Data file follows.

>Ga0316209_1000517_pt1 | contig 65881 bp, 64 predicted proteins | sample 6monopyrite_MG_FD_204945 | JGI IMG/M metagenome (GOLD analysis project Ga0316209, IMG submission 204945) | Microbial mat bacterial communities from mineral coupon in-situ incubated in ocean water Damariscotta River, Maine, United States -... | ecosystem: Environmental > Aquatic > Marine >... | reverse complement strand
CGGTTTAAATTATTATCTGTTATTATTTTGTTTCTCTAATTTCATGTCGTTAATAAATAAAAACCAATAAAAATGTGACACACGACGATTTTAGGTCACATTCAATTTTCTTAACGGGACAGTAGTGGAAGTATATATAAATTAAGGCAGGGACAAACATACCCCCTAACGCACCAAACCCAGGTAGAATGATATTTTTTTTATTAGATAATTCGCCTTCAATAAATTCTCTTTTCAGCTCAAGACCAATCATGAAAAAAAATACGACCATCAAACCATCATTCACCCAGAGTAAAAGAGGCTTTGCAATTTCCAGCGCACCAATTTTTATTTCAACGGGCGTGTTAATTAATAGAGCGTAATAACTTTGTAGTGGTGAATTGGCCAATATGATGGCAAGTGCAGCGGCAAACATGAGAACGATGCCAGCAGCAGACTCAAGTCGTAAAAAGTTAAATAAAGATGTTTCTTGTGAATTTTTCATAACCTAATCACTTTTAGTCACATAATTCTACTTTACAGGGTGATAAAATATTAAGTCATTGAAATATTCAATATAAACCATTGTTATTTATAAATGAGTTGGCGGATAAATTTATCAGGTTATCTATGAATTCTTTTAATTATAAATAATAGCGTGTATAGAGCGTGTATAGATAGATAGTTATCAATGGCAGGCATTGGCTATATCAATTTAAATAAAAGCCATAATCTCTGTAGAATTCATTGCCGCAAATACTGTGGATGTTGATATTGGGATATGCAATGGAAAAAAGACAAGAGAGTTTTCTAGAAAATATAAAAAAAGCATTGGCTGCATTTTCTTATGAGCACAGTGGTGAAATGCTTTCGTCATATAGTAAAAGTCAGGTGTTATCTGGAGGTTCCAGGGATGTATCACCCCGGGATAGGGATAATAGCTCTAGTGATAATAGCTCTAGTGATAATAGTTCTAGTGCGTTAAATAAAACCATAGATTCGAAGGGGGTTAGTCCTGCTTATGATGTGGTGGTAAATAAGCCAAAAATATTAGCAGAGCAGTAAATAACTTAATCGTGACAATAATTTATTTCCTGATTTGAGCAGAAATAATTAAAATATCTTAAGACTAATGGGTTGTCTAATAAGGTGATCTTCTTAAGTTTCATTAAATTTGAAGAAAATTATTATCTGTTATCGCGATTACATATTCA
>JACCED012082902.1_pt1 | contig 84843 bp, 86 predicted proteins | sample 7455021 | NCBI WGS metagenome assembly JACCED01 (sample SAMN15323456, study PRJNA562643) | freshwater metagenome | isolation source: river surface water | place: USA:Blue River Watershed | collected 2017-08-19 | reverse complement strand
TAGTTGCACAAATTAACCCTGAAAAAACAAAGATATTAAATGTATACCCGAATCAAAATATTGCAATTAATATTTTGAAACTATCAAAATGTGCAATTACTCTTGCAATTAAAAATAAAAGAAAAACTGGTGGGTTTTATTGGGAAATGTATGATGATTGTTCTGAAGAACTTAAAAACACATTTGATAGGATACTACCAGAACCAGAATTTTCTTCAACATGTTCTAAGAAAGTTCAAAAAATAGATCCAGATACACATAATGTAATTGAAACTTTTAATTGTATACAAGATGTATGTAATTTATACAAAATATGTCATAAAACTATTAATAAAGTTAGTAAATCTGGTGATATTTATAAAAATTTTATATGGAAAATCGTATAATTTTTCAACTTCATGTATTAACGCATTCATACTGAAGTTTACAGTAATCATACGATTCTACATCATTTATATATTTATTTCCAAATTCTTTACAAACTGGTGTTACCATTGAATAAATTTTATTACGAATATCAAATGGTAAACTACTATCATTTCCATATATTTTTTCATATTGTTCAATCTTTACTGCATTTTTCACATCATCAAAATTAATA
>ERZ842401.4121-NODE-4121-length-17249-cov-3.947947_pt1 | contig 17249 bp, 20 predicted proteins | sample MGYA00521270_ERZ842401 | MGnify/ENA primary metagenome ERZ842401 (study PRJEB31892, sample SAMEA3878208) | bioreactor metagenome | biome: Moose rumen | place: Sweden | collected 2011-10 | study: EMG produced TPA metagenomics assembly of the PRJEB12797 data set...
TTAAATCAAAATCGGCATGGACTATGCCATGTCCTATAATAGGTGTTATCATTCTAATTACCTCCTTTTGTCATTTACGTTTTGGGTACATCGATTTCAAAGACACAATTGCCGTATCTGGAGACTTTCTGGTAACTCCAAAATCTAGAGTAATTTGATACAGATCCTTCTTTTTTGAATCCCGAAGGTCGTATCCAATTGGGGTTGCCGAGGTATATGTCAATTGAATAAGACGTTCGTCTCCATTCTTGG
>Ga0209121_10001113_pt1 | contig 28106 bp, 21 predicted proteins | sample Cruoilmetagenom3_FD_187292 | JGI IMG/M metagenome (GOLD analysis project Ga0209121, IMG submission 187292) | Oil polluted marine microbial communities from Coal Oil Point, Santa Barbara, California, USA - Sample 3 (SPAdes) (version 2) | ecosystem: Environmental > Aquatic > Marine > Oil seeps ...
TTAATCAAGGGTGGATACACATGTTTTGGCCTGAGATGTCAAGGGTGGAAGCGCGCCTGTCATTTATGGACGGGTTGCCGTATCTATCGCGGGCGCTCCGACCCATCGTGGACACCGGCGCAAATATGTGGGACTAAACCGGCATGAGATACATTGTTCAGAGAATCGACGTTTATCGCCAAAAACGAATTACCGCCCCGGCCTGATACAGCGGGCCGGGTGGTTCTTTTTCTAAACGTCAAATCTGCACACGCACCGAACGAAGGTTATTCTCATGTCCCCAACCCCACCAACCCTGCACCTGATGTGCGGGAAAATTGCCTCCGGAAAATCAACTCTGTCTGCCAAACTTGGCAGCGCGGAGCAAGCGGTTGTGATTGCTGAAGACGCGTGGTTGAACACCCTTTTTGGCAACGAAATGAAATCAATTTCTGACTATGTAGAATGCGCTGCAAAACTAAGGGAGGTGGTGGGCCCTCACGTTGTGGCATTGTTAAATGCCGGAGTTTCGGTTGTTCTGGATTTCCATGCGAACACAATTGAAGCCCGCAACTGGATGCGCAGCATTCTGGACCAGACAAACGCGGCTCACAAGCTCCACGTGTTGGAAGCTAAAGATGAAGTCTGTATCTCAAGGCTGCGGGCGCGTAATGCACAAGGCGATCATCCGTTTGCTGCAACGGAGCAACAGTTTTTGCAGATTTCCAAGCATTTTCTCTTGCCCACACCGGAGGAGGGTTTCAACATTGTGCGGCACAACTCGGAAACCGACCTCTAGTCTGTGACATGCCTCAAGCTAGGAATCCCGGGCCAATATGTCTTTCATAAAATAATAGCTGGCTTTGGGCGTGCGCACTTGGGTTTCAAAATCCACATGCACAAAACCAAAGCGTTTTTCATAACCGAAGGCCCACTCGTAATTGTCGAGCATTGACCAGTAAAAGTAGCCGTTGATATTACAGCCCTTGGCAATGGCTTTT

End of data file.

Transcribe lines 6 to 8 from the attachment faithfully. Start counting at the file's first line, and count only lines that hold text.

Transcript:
TTAAATCAAAATCGGCATGGACTATGCCATGTCCTATAATAGGTGTTATCATTCTAATTACCTCCTTTTGTCATTTACGTTTTGGGTACATCGATTTCAAAGACACAATTGCCGTATCTGGAGACTTTCTGGTAACTCCAAAATCTAGAGTAATTTGATACAGATCCTTCTTTTTTGAATCCCGAAGGTCGTATCCAATTGGGGTTGCCGAGGTATATGTCAATTGAATAAGACGTTCGTCTCCATTCTTGG
>Ga0209121_10001113_pt1 | contig 28106 bp, 21 predicted proteins | sample Cruoilmetagenom3_FD_187292 | JGI IMG/M metagenome (GOLD analysis project Ga0209121, IMG submission 187292) | Oil polluted marine microbial communities from Coal Oil Point, Santa Barbara, California, USA - Sample 3 (SPAdes) (version 2) | ecosystem: Environmental > Aquatic > Marine > Oil seeps ...
TTAATCAAGGGTGGATACACATGTTTTGGCCTGAGATGTCAAGGGTGGAAGCGCGCCTGTCATTTATGGACGGGTTGCCGTATCTATCGCGGGCGCTCCGACCCATCGTGGACACCGGCGCAAATATGTGGGACTAAACCGGCATGAGATACATTGTTCAGAGAATCGACGTTTATCGCCAAAAACGAATTACCGCCCCGGCCTGATACAGCGGGCCGGGTGGTTCTTTTTCTAAACGTCAAATCTGCACACGCACCGAACGAAGGTTATTCTCATGTCCCCAACCCCACCAACCCTGCACCTGATGTGCGGGAAAATTGCCTCCGGAAAATCAACTCTGTCTGCCAAACTTGGCAGCGCGGAGCAAGCGGTTGTGATTGCTGAAGACGCGTGGTTGAACACCCTTTTTGGCAACGAAATGAAATCAATTTCTGACTATGTAGAATGCGCTGCAAAACTAAGGGAGGTGGTGGGCCCTCACGTTGTGGCATTGTTAAATGCCGGAGTTTCGGTTGTTCTGGATTTCCATGCGAACACAATTGAAGCCCGCAACTGGATGCGCAGCATTCTGGACCAGACAAACGCGGCTCACAAGCTCCACGTGTTGGAAGCTAAAGATGAAGTCTGTATCTCAAGGCTGCGGGCGCGTAATGCACAAGGCGATCATCCGTTTGCTGCAACGGAGCAACAGTTTTTGCAGATTTCCAAGCATTTTCTCTTGCCCACACCGGAGGAGGGTTTCAACATTGTGCGGCACAACTCGGAAACCGACCTCTAGTCTGTGACATGCCTCAAGCTAGGAATCCCGGGCCAATATGTCTTTCATAAAATAATAGCTGGCTTTGGGCGTGCGCACTTGGGTTTCAAAATCCACATGCACAAAACCAAAGCGTTTTTCATAACCGAAGGCCCACTCGTAATTGTCGAGCATTGACCAGTAAAAGTAGCCGTTGATATTACAGCCCTTGGCAATGGCTTTT